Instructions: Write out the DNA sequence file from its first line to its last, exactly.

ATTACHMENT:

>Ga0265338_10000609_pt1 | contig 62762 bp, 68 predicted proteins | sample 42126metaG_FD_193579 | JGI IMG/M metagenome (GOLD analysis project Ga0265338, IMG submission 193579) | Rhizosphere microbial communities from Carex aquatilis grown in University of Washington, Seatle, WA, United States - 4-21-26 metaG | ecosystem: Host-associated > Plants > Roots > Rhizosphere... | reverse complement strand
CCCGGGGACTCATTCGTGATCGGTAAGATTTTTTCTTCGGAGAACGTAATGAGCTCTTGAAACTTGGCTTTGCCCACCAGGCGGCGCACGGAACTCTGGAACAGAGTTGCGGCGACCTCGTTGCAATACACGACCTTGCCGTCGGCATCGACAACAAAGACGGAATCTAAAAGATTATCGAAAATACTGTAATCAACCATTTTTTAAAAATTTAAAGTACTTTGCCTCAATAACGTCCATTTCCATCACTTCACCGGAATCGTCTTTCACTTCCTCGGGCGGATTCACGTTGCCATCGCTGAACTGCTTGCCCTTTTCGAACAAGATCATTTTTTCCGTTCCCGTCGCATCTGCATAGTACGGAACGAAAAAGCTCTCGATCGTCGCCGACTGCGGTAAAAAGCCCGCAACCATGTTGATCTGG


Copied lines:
>Ga0265338_10000609_pt1 | contig 62762 bp, 68 predicted proteins | sample 42126metaG_FD_193579 | JGI IMG/M metagenome (GOLD analysis project Ga0265338, IMG submission 193579) | Rhizosphere microbial communities from Carex aquatilis grown in University of Washington, Seatle, WA, United States - 4-21-26 metaG | ecosystem: Host-associated > Plants > Roots > Rhizosphere... | reverse complement strand
CCCGGGGACTCATTCGTGATCGGTAAGATTTTTTCTTCGGAGAACGTAATGAGCTCTTGAAACTTGGCTTTGCCCACCAGGCGGCGCACGGAACTCTGGAACAGAGTTGCGGCGACCTCGTTGCAATACACGACCTTGCCGTCGGCATCGACAACAAAGACGGAATCTAAAAGATTATCGAAAATACTGTAATCAACCATTTTTTAAAAATTTAAAGTACTTTGCCTCAATAACGTCCATTTCCATCACTTCACCGGAATCGTCTTTCACTTCCTCGGGCGGATTCACGTTGCCATCGCTGAACTGCTTGCCCTTTTCGAACAAGATCATTTTTTCCGTTCCCGTCGCATCTGCATAGTACGGAACGAAAAAGCTCTCGATCGTCGCCGACTGCGGTAAAAAGCCCGCAACCATGTTGATCTGG